Definition of pneumatic in English:
- The pneumatic pump operated the mechanical heart and sustained Clark for 112 days.
- Any pressurized bottle used for pneumatic operation must be filled with compressed air, nitrogen, or CO2.
- In a procedure which began at seven o'clock in the morning and which lasted for a little under four hours, the 1,000 metric tonne roof was raised from inside the storage tank's structure using pneumatic pressure.
- Ornithologists have long sought to explain pneumatic bones in birds as an adaptation to some aspect of their lifestyle, such as the great benefit they offer for energy savings in flying.
- A pneumatic dermal layer is present beneath the skin.
- The bones were hollow and thin-walled, but also pneumatic: that is, they had openings in their walls that allowed air sacs from the respiratory system to enter the bones.
- Doesn't anyone realise you can't turn a flat-chested woman into a pneumatic goddess by feeding her hamburgers?
- I am, after all, five feet ten and a half inches, ten and a half stone, of brown-eyed, brunette, pneumatic woman.
- She is lithe, athletic and anatomically lives up to expectations (although even she needed a special bra to look the part of the pneumatic heroine).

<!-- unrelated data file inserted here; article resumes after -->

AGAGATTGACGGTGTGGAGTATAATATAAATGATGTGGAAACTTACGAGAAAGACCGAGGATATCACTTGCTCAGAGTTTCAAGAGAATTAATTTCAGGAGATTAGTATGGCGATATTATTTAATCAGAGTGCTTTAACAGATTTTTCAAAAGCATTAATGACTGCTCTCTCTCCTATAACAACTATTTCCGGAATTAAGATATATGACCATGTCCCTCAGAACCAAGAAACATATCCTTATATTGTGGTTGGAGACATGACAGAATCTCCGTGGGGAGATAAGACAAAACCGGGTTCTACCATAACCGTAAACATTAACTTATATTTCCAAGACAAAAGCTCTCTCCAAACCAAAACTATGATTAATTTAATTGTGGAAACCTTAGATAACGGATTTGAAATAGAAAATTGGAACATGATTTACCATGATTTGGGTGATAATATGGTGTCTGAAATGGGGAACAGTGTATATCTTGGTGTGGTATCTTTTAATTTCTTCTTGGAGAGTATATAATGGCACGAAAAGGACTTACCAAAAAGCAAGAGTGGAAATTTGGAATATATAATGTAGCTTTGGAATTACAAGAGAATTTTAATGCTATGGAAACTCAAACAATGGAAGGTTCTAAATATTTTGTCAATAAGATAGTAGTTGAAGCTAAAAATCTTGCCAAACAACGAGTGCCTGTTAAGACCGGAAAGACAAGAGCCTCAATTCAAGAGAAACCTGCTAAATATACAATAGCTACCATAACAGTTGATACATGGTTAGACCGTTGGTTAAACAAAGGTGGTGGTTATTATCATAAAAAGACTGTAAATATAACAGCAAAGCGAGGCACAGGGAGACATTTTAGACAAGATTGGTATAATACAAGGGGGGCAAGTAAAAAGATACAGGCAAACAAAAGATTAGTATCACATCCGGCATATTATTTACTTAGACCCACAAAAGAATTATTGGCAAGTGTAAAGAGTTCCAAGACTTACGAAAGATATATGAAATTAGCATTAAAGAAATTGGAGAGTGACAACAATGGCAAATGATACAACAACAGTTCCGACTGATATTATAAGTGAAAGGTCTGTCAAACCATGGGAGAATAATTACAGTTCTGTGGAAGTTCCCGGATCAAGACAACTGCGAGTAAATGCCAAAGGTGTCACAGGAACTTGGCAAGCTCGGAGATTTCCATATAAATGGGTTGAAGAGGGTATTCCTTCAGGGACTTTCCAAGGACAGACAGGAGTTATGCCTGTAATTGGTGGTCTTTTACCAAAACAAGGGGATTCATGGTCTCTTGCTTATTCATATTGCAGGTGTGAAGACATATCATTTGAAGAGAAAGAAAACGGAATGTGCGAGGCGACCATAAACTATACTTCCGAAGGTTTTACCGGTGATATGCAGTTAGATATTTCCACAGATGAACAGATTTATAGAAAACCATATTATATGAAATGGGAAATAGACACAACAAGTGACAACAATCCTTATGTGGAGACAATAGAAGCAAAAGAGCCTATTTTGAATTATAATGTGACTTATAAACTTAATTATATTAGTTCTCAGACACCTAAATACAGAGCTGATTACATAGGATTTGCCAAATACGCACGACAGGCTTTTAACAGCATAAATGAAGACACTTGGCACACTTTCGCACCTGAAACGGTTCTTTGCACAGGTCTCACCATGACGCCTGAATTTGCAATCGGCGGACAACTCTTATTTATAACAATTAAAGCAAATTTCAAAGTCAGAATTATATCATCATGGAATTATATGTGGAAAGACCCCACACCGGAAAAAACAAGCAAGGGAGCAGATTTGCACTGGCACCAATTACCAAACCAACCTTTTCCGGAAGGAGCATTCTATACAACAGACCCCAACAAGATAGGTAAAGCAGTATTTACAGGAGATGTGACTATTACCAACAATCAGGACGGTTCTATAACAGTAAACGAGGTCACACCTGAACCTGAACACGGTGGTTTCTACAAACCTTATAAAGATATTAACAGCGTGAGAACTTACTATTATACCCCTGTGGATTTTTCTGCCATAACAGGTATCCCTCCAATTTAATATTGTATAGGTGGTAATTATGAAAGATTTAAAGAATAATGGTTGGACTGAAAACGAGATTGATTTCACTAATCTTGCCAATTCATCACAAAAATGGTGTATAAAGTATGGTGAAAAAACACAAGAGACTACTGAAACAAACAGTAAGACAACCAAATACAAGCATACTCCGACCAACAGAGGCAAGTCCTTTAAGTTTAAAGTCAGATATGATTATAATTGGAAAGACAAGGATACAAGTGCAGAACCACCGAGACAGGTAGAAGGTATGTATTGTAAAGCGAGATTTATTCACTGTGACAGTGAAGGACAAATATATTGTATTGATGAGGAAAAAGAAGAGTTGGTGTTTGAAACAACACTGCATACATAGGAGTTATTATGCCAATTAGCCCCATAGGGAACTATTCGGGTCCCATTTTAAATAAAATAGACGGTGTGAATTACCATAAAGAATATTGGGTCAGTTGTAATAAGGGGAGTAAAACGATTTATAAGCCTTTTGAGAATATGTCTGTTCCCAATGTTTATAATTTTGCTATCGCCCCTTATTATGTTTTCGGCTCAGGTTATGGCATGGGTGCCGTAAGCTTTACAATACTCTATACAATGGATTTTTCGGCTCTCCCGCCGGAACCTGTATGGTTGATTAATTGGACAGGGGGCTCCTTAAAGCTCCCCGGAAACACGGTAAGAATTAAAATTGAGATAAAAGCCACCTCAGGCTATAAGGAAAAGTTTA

noun(usually pneumatics) Back to top
- A whole new generation of pneumatics pre-charged with high pressure air metered from a scuba bottle or laboriously pumped up by hand are bringing us back to the designs of the 18th and 19th centuries.
- Pre-charged pneumatics: These are similar in concept to pump-up pneumatics, but the compressed air is held in large (usually detachable) air bottles filled from a powerful air compressor or scuba tank.
- At the end I lost time in my final stop as the mechanics topped up my engine's pneumatics, and without that I would easily have beaten him.
This comes from Greek pneumatikos, from pneuma ‘wind’. Greek pnein ‘breathe’ is the base. Because the Greeks felt there was a strong association between breath and the soul the pneumatic is used in New Testament Greek to mean ‘spiritual’, and this is the sense first recorded in English. It came to be used for things inflated with air in the middle of the 19th century, and this opened the way to the development of pneumatic to describe a well-rounded female form. Rather surprisingly, T. S. Eliot is the first recorded user of this sense: ‘Uncorseted her friendly bust Gives promise of pneumatic bliss’ (Whispers of Immortality 1919).
- Example sentences
- A pneumatically operated ball valve controls the flow of liquid nitrogen through each lance, and the entire process is sequenced from a pushbutton control panel.
- The first externally powered prosthetic limbs were built in Germany around 1915, although it was not until the 1950s that electrically and pneumatically powered devices appeared for general use.
- Graphically, the game is now stunning, with superb character animation and great backgrounds - although some might object to the pneumatically proportioned women.
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Definition of pneumatic in:
- British & World English dictionary
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